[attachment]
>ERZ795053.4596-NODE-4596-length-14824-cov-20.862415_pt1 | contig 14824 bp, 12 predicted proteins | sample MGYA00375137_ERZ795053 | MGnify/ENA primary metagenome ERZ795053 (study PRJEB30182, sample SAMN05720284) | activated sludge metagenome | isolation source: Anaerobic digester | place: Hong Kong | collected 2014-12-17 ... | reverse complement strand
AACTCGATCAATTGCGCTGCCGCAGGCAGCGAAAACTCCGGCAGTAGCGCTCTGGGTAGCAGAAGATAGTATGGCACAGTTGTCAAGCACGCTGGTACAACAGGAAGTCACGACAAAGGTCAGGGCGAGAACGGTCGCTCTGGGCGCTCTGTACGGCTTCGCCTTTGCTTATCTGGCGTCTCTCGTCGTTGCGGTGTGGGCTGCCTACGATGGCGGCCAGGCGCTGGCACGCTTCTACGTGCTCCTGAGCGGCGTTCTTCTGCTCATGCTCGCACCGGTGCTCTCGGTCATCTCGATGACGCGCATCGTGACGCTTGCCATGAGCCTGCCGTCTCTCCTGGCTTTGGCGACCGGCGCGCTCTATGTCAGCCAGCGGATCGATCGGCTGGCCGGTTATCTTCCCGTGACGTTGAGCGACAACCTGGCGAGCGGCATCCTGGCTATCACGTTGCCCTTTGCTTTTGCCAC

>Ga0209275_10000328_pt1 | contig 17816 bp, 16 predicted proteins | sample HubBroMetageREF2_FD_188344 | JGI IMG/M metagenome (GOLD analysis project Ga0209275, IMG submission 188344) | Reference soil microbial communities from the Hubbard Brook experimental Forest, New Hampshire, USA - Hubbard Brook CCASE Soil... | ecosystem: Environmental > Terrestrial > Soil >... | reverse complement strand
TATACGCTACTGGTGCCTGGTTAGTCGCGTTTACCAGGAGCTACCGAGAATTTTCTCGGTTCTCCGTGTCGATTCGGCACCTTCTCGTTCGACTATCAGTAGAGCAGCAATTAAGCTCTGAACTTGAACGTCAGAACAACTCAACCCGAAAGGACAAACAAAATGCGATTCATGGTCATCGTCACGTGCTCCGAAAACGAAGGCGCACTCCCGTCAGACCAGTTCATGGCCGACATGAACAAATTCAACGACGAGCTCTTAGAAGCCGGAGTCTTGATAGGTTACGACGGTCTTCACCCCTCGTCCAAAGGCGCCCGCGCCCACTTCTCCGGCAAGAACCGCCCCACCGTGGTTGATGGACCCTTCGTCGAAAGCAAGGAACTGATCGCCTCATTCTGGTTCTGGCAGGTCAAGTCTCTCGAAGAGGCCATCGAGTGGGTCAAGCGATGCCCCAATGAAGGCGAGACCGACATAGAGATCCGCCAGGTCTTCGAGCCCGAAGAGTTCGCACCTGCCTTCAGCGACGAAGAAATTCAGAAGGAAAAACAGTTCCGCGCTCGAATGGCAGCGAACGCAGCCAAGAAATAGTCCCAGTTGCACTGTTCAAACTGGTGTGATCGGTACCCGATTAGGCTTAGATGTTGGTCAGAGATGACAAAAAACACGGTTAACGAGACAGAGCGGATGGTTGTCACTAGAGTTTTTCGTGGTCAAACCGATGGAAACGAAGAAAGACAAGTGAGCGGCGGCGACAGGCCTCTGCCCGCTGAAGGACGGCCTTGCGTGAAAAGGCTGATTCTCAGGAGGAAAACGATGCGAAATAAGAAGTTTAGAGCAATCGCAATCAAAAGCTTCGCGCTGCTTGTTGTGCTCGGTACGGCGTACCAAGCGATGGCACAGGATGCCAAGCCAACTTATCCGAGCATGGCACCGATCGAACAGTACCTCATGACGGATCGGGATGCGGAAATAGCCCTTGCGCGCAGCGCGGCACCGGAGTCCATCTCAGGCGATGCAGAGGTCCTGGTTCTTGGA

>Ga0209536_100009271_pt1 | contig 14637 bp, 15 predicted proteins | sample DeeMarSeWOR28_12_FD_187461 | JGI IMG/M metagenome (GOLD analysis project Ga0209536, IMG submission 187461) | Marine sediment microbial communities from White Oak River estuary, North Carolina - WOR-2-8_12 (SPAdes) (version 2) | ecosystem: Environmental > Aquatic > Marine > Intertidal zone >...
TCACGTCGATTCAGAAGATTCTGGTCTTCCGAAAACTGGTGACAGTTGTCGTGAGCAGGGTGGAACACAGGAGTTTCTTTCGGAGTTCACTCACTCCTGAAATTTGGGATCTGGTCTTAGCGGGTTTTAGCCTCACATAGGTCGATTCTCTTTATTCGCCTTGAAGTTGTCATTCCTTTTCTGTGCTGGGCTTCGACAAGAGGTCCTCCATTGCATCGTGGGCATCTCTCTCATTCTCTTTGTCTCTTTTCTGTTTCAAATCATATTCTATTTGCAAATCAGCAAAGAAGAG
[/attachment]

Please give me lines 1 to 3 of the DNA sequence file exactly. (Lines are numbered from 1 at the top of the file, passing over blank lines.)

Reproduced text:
>ERZ795053.4596-NODE-4596-length-14824-cov-20.862415_pt1 | contig 14824 bp, 12 predicted proteins | sample MGYA00375137_ERZ795053 | MGnify/ENA primary metagenome ERZ795053 (study PRJEB30182, sample SAMN05720284) | activated sludge metagenome | isolation source: Anaerobic digester | place: Hong Kong | collected 2014-12-17 ... | reverse complement strand
AACTCGATCAATTGCGCTGCCGCAGGCAGCGAAAACTCCGGCAGTAGCGCTCTGGGTAGCAGAAGATAGTATGGCACAGTTGTCAAGCACGCTGGTACAACAGGAAGTCACGACAAAGGTCAGGGCGAGAACGGTCGCTCTGGGCGCTCTGTACGGCTTCGCCTTTGCTTATCTGGCGTCTCTCGTCGTTGCGGTGTGGGCTGCCTACGATGGCGGCCAGGCGCTGGCACGCTTCTACGTGCTCCTGAGCGGCGTTCTTCTGCTCATGCTCGCACCGGTGCTCTCGGTCATCTCGATGACGCGCATCGTGACGCTTGCCATGAGCCTGCCGTCTCTCCTGGCTTTGGCGACCGGCGCGCTCTATGTCAGCCAGCGGATCGATCGGCTGGCCGGTTATCTTCCCGTGACGTTGAGCGACAACCTGGCGAGCGGCATCCTGGCTATCACGTTGCCCTTTGCTTTTGCCAC

>Ga0209275_10000328_pt1 | contig 17816 bp, 16 predicted proteins | sample HubBroMetageREF2_FD_188344 | JGI IMG/M metagenome (GOLD analysis project Ga0209275, IMG submission 188344) | Reference soil microbial communities from the Hubbard Brook experimental Forest, New Hampshire, USA - Hubbard Brook CCASE Soil... | ecosystem: Environmental > Terrestrial > Soil >... | reverse complement strand